Creating Delicious

Creating Coffee, Cookies ‘n Cream Combo

New ice cream flavors at the Dairy Bar arrive as often as a mild, sunny, bug-free day on a South Dakota lake—about once a year and you can’t count on that.2017_Folsland-STATEMag_043

But last summer was a bonus year at SDSU’s ice cream shop. It marked the arrival of Coffee, Cookies ’n Cream. Of course, Cookies ’n Cream, an SDSU invention, has been one of the Dairy Bar’s top sellers since it was introduced in 1979. Coffee and Chocolate Mint also are among the 60 flavors the campus dairy plant produces.

Jill Folsland, a food science major from Baltic, came to State in fall 2014 with the aspiration of creating her own ice cream flavor and shared the hope with her adviser.

She started working at the dairy plant on the first day of her freshman year, and in spring of her sophomore year (2016) started doing research on what flavors did well at the Dairy Bar. “I put it together that SDSU students love Coffee and love Cookies ’n Cream ice cream. But I had to pitch the idea to John (Haberkorn), and he had to approve it,” Folsland said.

2017_Folsland-STATEMag_046Haberkorn is the dairy plant manager, one of only two full-time employees. The others are 43 students gaining practical experience.

He gave the thumbs-up, so Folsland produced a small batch of soft serve Coffee, Cookies ‘n Cream for one of her classes, and they gave it a thumbs-up. The next stop was Main Street in the University Student Union, where 120 people took a free sample and were asked to rate it on the basis of taste, texture and overall flavor, Folsland said.

More thumbs-up were found there. “People were asking me when it was coming out,” said Folsland, who received an independent study credit for the project.

There was some tweaking before the next batch was produced. “I intensified the flavor, adding more coffee flavor and put in the coffee flavoring earlier in the process so it was more evenly mixed,” she said. The flavoring is a concentrated liquid extract that the dairy plant had already been using, so that was a cost bonus in the production.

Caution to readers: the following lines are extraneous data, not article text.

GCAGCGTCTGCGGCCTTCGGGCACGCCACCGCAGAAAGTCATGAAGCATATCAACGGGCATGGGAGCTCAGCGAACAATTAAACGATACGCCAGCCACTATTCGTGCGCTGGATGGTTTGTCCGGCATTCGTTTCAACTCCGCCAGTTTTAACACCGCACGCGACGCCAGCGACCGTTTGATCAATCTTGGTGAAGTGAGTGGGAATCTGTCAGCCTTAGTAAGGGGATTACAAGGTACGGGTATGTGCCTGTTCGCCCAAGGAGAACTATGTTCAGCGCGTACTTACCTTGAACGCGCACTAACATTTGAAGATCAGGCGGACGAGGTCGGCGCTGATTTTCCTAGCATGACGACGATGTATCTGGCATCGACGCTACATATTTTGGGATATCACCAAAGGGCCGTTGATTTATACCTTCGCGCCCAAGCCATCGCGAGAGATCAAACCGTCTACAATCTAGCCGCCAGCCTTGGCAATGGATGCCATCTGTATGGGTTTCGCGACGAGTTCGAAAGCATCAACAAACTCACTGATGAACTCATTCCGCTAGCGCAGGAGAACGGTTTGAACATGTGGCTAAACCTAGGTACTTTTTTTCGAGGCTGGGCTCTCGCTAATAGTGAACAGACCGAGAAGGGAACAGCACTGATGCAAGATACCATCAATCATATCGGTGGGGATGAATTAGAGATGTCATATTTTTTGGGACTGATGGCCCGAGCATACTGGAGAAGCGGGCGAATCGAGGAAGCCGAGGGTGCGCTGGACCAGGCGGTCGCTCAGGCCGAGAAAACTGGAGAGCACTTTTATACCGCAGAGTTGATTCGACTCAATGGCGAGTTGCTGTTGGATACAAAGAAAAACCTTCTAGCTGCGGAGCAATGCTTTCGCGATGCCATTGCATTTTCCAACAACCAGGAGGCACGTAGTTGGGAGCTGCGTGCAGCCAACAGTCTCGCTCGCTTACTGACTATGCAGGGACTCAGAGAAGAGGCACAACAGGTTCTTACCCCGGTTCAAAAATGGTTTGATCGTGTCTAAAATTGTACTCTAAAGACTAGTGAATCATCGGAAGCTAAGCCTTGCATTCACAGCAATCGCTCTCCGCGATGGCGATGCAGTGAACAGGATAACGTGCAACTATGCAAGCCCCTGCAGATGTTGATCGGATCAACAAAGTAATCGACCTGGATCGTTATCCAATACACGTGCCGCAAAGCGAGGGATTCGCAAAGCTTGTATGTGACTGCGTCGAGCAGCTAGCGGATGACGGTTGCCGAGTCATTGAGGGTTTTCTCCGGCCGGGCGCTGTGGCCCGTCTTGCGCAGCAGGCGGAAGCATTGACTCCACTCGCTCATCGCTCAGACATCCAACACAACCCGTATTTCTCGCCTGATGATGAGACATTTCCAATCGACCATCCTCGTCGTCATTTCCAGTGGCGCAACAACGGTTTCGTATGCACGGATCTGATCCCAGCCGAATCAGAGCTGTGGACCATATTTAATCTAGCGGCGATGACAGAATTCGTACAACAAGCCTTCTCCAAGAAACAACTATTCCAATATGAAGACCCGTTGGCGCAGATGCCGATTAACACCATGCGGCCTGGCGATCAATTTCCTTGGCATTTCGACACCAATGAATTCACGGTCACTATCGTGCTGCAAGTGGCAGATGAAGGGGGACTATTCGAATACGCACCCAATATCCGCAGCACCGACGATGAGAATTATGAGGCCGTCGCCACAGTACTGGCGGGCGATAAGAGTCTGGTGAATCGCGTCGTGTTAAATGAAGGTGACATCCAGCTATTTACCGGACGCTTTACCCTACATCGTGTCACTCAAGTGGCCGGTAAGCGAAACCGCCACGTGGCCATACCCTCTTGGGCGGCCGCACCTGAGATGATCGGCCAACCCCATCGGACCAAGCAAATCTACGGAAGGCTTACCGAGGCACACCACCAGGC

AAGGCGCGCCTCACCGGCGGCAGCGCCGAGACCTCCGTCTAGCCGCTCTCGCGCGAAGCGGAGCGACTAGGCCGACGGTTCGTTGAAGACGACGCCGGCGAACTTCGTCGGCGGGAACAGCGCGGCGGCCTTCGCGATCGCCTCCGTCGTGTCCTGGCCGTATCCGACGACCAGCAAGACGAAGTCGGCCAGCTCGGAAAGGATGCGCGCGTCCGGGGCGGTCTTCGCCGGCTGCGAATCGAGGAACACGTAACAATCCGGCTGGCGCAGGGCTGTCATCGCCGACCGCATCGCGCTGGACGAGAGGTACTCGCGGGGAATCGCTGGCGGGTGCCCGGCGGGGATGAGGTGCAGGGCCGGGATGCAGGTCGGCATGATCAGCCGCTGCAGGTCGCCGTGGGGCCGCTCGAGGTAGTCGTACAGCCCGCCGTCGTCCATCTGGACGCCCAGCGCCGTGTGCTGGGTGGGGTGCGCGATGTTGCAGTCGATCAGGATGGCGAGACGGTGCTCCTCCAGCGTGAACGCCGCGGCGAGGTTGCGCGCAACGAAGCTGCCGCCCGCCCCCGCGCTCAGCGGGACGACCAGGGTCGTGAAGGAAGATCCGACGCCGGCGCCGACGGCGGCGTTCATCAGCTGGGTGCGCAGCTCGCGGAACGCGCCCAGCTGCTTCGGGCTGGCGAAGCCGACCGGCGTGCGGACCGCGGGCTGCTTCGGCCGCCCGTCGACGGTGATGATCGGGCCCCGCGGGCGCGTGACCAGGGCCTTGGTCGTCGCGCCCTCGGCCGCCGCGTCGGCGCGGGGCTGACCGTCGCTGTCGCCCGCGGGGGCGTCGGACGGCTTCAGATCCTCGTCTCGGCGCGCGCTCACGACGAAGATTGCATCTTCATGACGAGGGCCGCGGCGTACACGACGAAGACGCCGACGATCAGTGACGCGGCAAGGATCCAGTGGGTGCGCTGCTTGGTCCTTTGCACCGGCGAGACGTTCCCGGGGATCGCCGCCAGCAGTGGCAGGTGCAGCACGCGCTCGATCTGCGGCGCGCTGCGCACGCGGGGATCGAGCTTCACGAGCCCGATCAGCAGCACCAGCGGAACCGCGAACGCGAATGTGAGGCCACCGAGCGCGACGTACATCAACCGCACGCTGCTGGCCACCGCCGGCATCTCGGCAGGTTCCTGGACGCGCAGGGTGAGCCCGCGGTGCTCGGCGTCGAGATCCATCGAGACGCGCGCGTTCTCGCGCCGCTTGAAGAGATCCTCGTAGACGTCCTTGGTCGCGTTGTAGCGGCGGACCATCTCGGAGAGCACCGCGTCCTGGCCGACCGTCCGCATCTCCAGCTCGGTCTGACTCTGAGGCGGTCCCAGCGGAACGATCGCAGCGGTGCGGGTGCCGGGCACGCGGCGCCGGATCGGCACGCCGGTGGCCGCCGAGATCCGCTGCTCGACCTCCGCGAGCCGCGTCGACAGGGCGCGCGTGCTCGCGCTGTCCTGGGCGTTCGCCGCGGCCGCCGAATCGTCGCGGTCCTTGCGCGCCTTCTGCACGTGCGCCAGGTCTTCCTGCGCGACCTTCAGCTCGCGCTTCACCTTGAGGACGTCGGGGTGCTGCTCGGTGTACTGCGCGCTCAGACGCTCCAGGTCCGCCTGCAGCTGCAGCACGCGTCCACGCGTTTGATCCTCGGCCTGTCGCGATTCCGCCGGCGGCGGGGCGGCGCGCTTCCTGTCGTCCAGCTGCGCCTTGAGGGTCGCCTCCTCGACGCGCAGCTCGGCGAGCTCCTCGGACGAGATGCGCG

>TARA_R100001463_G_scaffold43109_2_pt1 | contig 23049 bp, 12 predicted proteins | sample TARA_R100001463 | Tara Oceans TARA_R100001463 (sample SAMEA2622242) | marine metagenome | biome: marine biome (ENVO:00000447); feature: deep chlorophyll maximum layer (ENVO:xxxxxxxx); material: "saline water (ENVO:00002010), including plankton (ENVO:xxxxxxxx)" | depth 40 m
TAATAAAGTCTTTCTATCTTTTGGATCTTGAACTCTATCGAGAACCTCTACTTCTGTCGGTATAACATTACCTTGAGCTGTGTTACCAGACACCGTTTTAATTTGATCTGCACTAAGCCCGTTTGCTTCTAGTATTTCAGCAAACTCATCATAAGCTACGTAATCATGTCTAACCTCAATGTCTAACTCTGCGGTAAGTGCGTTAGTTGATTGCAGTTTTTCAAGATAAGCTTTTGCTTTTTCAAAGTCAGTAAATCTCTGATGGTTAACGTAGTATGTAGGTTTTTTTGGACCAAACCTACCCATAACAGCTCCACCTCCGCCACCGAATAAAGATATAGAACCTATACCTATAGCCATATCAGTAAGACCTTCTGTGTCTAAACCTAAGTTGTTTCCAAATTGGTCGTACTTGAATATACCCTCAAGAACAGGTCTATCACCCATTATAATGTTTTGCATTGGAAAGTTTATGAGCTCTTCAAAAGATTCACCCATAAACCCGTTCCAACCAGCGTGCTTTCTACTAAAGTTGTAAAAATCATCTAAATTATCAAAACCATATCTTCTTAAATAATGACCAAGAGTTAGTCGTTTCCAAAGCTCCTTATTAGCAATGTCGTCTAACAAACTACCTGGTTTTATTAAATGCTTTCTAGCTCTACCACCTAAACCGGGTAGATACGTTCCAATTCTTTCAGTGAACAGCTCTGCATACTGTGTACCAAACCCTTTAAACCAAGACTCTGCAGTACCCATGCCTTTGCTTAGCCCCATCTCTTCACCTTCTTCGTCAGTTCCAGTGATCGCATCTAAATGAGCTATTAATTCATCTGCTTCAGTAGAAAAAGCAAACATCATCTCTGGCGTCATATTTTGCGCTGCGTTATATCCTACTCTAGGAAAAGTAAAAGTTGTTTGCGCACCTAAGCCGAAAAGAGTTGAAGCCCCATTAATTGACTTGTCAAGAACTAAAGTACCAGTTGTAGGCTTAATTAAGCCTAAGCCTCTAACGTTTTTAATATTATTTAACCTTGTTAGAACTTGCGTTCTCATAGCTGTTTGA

2017_Folsland-STATEMag_055The updated version was tested on dairy plant staff and faculty. More “thumbs-up” followed.

During the summer, two 3-gallon containers were produced and both sold out in two days, Folsland said. Although the project was completed at the end of July, Coffee, Cookies ‘n Cream didn’t make it into the production cycle until October because of back orders for other flavors that were needed at football games and other events.

The first full run through the plant, which is about a three-day process, resulted in the filling of 20 3-gallon containers, Folsland said.

Should Coffee, Cookies ‘n Cream really take off, it won’t sweeten Folsland’s bank account. The flavor is property of the university, “but the project can be added to my resume. I was really proud of myself for the project. It was about a year in the making. I’m really grateful to get that experience. I really love playing with flavors,” Folsland said.

She also produced a couple cheeses that sold well last summer—dill pickle cheddar and lemon pepper. “I want to work in food research development as a career.”

Dave Graves


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